But the straw that broke Mr Moo’s conservative camel’s back was that I requested diving gear for my dowry, as opposed to traditional embroidered clothes. I really couldn’t understand why that offended him so. Al told me that Mr Moo had been hearing all these from Al’s sister, May.
I thought May and I were on friendly terms but I was wrong. Her weird adversarial relationship with Mr Moo was fraught with lingering resentment but also with a need to win his approval, and point out to him that there are worse women (according to his standards) out there.
I was furious at May and didn’t want her at the meeting. But, an overnight flight later, I walked into my childhood home, tired and agitated, only to find her smirking in a corner. Mr Moo and Dr Moo (my mum-in-law is a dentist) and a pale-faced Al sat across my mum and my baby sister.
Mr Moo aired all the grievances he had with me, not even directly to me, but to my mum.
Unfortunately, she didn’t put up a fight. I wondered if my dad would have called off the wedding in my honour if he was still around.
I don’t remember the details of the conversation. I nodded and agreed to Mr Moo’s requests, mostly because I was in shock. But when he wanted to omit the diving gear, I put up an argument. Didn’t the bride have a right to specify the dowry? Diving gear would be much more useful to me than jewellery.
He wasn’t pleased. Without bandwidth to argue further, I gave up, said “very well” and excused myself from the meeting because I was about to burst into tears. He took this as an insult.
Al called at midnight asking me to apologise to his parents, citing how his father was old and conservative. He also said we’d soon have our own family and live far away, and that he would shield me from Mr Moo.
I started resenting him for not standing up for me that day. I refused to apologise at first but changed my mind after my mum pleaded with me not to dent the family’s reputation. Swallowing my pride, we arranged for a lunch meeting at Al’s home that weekend.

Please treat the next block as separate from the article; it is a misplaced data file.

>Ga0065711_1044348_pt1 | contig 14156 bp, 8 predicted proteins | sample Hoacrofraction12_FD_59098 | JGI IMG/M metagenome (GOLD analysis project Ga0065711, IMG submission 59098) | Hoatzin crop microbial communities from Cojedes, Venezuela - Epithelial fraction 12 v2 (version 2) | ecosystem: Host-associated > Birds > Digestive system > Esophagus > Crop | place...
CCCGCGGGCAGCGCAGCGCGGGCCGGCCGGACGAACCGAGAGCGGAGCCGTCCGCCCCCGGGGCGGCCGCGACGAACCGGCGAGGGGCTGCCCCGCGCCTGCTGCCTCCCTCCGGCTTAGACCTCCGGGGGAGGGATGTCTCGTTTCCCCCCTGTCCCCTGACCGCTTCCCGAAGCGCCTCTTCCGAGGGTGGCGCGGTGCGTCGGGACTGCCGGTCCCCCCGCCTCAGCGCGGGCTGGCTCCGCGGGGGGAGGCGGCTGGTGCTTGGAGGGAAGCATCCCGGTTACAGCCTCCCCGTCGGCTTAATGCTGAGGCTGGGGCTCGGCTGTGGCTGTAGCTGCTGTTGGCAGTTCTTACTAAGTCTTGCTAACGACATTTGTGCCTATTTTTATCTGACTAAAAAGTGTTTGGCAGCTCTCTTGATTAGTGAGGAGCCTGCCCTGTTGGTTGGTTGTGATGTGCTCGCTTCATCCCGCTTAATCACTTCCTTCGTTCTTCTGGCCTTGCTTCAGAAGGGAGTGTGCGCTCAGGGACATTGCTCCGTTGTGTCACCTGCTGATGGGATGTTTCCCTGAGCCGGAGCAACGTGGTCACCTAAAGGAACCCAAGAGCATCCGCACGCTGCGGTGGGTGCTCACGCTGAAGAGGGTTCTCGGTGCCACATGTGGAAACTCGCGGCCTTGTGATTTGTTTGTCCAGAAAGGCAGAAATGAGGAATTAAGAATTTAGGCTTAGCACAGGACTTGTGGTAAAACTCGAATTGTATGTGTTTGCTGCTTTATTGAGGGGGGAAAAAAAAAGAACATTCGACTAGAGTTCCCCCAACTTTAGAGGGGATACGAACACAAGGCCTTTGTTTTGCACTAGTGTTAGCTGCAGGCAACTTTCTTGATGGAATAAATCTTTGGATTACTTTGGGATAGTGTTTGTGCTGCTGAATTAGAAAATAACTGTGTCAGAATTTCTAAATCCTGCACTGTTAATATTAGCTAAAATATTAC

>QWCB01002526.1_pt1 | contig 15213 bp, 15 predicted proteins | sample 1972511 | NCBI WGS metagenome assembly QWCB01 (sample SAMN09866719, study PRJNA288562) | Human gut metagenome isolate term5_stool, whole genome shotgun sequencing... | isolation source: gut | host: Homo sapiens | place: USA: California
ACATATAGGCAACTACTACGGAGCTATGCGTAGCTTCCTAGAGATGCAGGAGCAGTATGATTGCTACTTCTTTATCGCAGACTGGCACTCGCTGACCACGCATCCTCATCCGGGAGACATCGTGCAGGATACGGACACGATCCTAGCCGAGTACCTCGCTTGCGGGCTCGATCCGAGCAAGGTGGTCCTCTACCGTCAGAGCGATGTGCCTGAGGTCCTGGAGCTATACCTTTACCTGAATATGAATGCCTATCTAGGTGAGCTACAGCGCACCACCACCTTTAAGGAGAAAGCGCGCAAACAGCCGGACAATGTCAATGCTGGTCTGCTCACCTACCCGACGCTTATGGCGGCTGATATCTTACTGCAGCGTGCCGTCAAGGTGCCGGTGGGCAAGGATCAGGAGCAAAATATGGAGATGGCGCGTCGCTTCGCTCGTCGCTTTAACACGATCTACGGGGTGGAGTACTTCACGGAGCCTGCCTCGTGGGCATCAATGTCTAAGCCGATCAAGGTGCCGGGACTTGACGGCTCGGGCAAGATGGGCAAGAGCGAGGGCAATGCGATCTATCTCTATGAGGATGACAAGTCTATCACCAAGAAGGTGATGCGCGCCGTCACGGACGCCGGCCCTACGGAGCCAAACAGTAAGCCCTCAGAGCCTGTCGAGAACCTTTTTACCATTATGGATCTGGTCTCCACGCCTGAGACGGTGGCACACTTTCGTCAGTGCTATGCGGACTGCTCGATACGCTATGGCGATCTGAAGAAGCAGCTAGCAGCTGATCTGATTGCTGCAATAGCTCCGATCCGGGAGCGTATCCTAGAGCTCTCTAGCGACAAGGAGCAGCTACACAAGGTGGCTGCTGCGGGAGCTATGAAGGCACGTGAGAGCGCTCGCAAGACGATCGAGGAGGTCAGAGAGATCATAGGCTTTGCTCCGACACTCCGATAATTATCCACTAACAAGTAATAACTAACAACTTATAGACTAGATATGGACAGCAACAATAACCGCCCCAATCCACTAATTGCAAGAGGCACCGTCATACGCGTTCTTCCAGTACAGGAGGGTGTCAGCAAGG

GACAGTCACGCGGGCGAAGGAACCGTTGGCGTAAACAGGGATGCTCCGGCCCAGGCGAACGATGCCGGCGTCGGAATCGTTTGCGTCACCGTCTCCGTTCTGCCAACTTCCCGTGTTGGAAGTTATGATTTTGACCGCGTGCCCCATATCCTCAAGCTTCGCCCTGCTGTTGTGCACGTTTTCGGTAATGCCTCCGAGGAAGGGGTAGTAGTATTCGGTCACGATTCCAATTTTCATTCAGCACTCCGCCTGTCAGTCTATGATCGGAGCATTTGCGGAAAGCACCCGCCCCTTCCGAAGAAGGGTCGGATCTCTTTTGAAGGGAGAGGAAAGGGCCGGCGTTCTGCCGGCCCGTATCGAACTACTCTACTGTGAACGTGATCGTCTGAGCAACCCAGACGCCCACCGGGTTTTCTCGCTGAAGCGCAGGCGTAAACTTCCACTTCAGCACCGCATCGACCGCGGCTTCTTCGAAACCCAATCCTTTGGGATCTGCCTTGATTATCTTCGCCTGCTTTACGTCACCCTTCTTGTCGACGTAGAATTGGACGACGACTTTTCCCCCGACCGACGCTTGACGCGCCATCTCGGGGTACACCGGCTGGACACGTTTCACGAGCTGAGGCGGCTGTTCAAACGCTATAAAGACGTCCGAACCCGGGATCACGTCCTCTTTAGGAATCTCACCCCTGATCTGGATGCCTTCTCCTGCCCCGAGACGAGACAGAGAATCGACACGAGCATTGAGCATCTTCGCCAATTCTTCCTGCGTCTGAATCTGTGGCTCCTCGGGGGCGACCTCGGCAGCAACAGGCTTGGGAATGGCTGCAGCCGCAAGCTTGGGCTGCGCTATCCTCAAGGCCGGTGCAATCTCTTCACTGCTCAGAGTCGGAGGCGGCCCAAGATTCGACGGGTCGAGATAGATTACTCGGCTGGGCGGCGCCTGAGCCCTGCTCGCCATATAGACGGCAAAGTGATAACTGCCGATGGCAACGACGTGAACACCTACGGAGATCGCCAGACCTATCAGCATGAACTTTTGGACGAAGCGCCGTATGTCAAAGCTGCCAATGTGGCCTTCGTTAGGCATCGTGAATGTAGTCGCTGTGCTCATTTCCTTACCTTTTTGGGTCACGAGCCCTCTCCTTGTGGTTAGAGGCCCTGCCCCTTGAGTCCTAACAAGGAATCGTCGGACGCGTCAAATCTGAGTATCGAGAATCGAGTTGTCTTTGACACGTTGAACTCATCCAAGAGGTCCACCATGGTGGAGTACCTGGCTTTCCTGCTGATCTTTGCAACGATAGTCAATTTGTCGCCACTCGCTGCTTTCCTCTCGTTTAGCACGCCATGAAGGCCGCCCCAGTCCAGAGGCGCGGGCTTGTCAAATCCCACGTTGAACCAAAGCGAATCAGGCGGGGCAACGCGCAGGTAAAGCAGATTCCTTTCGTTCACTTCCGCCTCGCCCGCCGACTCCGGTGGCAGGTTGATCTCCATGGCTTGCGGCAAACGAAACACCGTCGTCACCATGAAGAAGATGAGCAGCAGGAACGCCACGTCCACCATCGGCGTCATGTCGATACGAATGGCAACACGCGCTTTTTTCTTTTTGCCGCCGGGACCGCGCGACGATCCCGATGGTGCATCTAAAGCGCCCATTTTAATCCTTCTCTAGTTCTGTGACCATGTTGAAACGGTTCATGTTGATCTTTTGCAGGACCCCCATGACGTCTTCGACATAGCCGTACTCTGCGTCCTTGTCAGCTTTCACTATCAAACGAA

Little did I know that I was about to experience the most painful humiliation of my life. It started pleasantly enough; with my family, Al, and his mum (and no May, thank heavens). I apologised for my outburst and said that I didn’t think clearly, and I regretted it.
Then Mr Moo made his grand entrance, carrying a stack of papers. He wordlessly distributed this handout to each of us.
On the cover of the Powerpoint slides, it said: ‘HOW TO BE A GOOD DAUGHTER-IN-LAW’.
I first thought it was a mistake. Al looked horrified — he didn’t know. My sister looked similarly horrified. My mum commented on how nice of it was of him to have made an effort. The next 30 minutes was a run-through of the Powerpoint handout — a personal lecture for me, witnessed by all. The pages contained quotes from random psychologists, quotes coated in patriarchal values about how a woman should behave; how I should behave to be deserving of his son — nothing about how it should be vice versa.
I was paralysed from disbelief. There were millions of questions in my head. How dare you? Who do you think you are? Who do you think I am? Would you have treated me like this if my dad was still alive? Do you think your children are so perfect and innocent that you can lecture me like this?
What a bully.